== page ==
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Business & Economy
10:10 am
Mon April 2, 2012

Irene Victims Get More Time in FEMA Trailers

More than a hundred coastal families displaced by Hurricane Irene faced a deadline yesterday to move out of mobile homes provided by the Federal Emergency Management Agency. But North Carolina Emergency Management says all of them have been given a 30-day extension. Dawn Baldwin Gibson of the Pamlico County Disaster Recovery Coalition says many residents are still trying to get money for repairs from their insurance or mortgage companies.

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Education
9:55 am
Mon April 2, 2012

NC State Celebrates 125th Birthday

NC State University celebrates 125 years
NCSU

Birthday cake and ice cream will be served on NC State’s campus today.   The Wolf-pack is 125-years-old.

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State of Things
9:32 am
Mon April 2, 2012

Meet Susan King

jomc.unc.edu

Susan King thought she would spend her whole life in journalism. She did stints in local and national television news, as well as guest hosting gigs in public radio. But she eventually left journalism to join the government, and later switched careers again when

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Business & Economy
5:00 pm
Fri March 30, 2012

NC Low in Per Capita Income Growth

There is another sign economic recovery is moving slower in North Carolina than in a lot of other states.   The rate of per capita income growth is among the smallest in the country.

Leoneda Inge:  The US Bureau of Economic Analysis says per capita income growth in North Carolina was 3.3-percent between 2010 and 2011.   The only states with a smaller income growth rate are Maine and Alaska.  Alexandra Sirota is Director of the North Carolina Budget and Tax Center.  She says the state fared better three to four years ago.

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State of Things
8:59 am
Fri March 30, 2012

Technicolor Muslimah

artbysaba.jimdo.com

Saba Barnard is a Muslim-American artist who is pushing back against the common, one-note portrays of Muslims in mainstream art and media.

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State of Things
8:54 am
Fri March 30, 2012

Too Black, Too Fast

ww2.tnstate.edu

Horse racing is big business, but it's not a sport known for its racial diversity. However, if you look back before the 20th century, black jockeys dominated the sport. A new multimedia project called, "Too Black Too Fast," documents the contributions of African-Americans to horse racing. Host Frank Stasio discusses this forgotten history with project creator Michael McBride, an artist and instructor of art at Tennessee State University.

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State of Things
8:35 am
Fri March 30, 2012

Onward Soldiers

onwardsoldiers.net

The Wilmington-based band Onward Soldiers are an eclectic group. Their style of music depends on who you ask, but they are comfortable playing pop, rock and country.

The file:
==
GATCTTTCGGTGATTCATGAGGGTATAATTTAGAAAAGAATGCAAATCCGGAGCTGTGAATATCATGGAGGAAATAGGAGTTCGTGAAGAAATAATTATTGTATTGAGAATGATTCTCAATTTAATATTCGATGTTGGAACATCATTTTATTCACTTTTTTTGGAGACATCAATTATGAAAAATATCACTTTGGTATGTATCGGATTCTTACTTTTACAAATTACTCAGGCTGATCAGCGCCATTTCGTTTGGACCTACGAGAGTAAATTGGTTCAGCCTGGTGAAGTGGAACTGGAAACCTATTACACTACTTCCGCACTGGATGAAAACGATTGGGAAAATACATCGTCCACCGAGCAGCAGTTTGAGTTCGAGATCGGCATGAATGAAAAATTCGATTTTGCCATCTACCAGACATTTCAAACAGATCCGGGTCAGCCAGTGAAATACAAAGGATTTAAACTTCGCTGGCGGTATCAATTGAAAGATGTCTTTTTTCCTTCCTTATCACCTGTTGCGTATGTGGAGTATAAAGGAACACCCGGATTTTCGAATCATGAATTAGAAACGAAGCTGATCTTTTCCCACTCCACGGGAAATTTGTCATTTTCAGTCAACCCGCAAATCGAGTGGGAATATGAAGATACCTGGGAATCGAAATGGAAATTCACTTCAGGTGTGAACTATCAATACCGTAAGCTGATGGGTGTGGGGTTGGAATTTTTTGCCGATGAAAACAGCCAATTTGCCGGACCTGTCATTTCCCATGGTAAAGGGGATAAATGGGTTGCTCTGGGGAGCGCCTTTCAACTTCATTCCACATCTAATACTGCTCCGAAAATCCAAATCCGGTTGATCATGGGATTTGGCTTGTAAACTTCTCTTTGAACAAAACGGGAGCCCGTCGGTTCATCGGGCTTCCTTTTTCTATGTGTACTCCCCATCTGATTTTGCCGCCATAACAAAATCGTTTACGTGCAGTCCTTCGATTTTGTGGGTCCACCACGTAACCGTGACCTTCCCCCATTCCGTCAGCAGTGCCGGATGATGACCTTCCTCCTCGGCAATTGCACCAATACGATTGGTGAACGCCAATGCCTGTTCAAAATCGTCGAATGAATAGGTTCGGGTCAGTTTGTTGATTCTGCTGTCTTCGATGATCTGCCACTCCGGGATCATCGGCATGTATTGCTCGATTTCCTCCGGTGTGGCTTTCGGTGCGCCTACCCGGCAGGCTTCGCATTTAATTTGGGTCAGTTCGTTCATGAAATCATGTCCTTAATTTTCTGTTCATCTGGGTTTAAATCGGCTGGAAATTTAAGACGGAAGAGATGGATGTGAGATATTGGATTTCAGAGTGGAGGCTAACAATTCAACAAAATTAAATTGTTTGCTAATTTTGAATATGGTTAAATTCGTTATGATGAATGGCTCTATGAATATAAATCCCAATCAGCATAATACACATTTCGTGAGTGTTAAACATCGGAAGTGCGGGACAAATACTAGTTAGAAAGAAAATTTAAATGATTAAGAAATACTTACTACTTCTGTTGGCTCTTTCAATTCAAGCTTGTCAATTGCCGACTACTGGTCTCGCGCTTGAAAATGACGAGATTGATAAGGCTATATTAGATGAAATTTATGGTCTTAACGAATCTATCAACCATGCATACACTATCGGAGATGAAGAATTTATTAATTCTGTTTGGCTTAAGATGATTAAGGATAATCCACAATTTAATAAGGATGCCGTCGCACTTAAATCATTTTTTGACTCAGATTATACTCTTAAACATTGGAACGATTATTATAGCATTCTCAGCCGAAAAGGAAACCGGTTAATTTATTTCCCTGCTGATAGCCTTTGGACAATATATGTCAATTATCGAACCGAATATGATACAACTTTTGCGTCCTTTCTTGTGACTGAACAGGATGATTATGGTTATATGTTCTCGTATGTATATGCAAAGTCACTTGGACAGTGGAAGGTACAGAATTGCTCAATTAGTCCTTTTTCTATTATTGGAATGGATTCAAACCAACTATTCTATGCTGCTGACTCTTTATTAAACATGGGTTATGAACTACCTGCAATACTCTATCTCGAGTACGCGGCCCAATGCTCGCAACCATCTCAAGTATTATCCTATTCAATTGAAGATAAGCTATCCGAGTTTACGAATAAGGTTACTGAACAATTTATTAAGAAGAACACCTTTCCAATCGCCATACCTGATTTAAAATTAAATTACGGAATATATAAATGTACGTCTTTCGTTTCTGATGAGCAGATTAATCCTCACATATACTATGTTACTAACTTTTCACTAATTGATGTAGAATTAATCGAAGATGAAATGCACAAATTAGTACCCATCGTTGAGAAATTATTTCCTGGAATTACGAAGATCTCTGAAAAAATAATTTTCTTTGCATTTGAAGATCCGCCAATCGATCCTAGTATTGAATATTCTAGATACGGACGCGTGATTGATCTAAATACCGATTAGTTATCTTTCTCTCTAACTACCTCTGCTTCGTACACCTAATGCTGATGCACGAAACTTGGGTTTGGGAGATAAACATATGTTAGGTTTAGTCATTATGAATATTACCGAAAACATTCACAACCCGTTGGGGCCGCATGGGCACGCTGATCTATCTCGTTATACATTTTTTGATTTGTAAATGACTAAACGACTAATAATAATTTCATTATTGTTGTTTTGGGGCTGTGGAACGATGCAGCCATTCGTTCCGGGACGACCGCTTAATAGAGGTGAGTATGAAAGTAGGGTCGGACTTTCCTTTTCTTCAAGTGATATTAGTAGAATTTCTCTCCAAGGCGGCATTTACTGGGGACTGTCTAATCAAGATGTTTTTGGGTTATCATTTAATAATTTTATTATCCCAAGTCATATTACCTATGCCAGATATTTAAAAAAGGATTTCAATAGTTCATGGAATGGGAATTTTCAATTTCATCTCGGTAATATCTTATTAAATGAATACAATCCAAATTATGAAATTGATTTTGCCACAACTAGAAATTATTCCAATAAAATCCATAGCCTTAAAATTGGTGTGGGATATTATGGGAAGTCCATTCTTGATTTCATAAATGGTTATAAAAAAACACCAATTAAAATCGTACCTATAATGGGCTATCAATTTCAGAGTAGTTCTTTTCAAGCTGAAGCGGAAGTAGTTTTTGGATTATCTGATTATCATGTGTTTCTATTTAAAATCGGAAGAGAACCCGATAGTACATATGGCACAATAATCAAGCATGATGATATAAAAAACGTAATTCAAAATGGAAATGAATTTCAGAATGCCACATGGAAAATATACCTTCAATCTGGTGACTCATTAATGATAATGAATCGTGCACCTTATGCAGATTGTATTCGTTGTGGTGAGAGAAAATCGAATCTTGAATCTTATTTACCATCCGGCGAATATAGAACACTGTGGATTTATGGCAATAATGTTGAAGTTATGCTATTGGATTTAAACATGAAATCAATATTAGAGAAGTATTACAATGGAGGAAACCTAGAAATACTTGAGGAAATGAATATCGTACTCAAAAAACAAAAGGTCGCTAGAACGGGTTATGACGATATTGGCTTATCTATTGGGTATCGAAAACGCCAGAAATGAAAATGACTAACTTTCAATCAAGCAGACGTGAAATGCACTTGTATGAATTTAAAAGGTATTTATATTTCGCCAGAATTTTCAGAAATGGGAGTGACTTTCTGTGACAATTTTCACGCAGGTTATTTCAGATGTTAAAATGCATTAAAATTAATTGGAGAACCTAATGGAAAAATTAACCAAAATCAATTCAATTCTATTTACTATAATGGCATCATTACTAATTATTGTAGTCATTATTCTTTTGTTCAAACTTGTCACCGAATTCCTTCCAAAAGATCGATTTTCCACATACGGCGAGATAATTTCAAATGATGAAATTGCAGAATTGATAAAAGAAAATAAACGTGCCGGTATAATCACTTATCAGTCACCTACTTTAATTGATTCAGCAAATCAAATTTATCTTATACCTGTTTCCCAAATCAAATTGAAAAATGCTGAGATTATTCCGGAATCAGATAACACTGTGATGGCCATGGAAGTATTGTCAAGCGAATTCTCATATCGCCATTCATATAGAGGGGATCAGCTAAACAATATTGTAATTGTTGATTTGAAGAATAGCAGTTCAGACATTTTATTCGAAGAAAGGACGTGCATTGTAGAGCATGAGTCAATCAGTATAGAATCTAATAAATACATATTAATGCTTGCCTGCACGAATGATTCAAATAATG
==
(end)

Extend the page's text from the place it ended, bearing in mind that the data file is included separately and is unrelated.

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Arts & Culture
6:50 am
Fri March 30, 2012

Voices for Civil Rights: Reflections on a Movement

Kathleen Cleaver Source
Southern Oral History Program

In the final installment of Voices for Civil Rights, we hear some reflections on the Civil Rights Movement as a whole.

Kathleen Cleaver describes a loss in intensity in the movement over the years, while Ruby Sales frames the movement as part of a larger fight for human dignity. Finally, we return to Jamila Jones, who recalls how as a child she struggled to understand the segregation on her daily bus ride.

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Education
5:00 am
Fri March 30, 2012

Fixing a "Dropout Factory"

Dave DeWitt

In 2009, Governor Bev Perdue and the State Department of Public Instruction took over the Halifax School System in Northeastern North Carolina. At the time, only about one third of students in Halifax high schools passed end of grade tests, and only about one-half graduated.

Things have improved. Graduation rates have risen by 16 percent. But there’s still a long way to go. As part of our American Graduate series, Dave DeWitt visited Halifax Northwest High School to see how the turnaround is going.

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Military
5:40 pm
Thu March 29, 2012

Neighbors Fight with Cumberland Security Firm

A dispute between a few Cumberland County residents and a security training company could wind up before the State Supreme Court. TigerSwan specializes in firearms training for members of the military, law enforcement and private citizens. James Reese is the CEO of TigerSwan.

James Reese: We have three landowners that have taken us to court over what they say is not the correct zoning aspect that we're in and we have been going at this for the last two-and-a-half years.

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